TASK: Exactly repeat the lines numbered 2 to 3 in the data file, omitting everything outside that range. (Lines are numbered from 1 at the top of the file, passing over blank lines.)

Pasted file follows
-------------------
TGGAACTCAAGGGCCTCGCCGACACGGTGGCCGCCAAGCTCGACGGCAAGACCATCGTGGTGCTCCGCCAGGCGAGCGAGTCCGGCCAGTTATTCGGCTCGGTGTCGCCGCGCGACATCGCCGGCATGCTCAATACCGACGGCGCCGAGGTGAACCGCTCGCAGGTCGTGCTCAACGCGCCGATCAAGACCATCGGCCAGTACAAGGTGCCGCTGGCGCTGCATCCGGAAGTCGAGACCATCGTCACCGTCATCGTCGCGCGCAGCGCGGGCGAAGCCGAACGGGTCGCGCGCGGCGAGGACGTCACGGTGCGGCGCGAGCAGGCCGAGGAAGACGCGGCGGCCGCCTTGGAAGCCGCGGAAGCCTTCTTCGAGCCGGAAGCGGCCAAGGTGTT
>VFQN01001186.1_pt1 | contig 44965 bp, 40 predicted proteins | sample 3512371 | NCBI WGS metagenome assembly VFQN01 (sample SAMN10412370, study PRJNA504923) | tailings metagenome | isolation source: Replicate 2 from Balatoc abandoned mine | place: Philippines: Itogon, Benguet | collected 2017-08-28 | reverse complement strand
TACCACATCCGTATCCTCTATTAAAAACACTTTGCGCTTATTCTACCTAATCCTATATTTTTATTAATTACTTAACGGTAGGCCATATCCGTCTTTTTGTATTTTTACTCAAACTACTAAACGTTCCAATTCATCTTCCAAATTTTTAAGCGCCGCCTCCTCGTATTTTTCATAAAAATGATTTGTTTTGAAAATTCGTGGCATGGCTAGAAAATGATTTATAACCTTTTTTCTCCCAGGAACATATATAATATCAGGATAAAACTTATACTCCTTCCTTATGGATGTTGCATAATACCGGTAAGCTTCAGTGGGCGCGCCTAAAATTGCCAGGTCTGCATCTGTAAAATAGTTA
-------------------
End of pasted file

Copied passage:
>VFQN01001186.1_pt1 | contig 44965 bp, 40 predicted proteins | sample 3512371 | NCBI WGS metagenome assembly VFQN01 (sample SAMN10412370, study PRJNA504923) | tailings metagenome | isolation source: Replicate 2 from Balatoc abandoned mine | place: Philippines: Itogon, Benguet | collected 2017-08-28 | reverse complement strand
TACCACATCCGTATCCTCTATTAAAAACACTTTGCGCTTATTCTACCTAATCCTATATTTTTATTAATTACTTAACGGTAGGCCATATCCGTCTTTTTGTATTTTTACTCAAACTACTAAACGTTCCAATTCATCTTCCAAATTTTTAAGCGCCGCCTCCTCGTATTTTTCATAAAAATGATTTGTTTTGAAAATTCGTGGCATGGCTAGAAAATGATTTATAACCTTTTTTCTCCCAGGAACATATATAATATCAGGATAAAACTTATACTCCTTCCTTATGGATGTTGCATAATACCGGTAAGCTTCAGTGGGCGCGCCTAAAATTGCCAGGTCTGCATCTGTAAAATAGTTA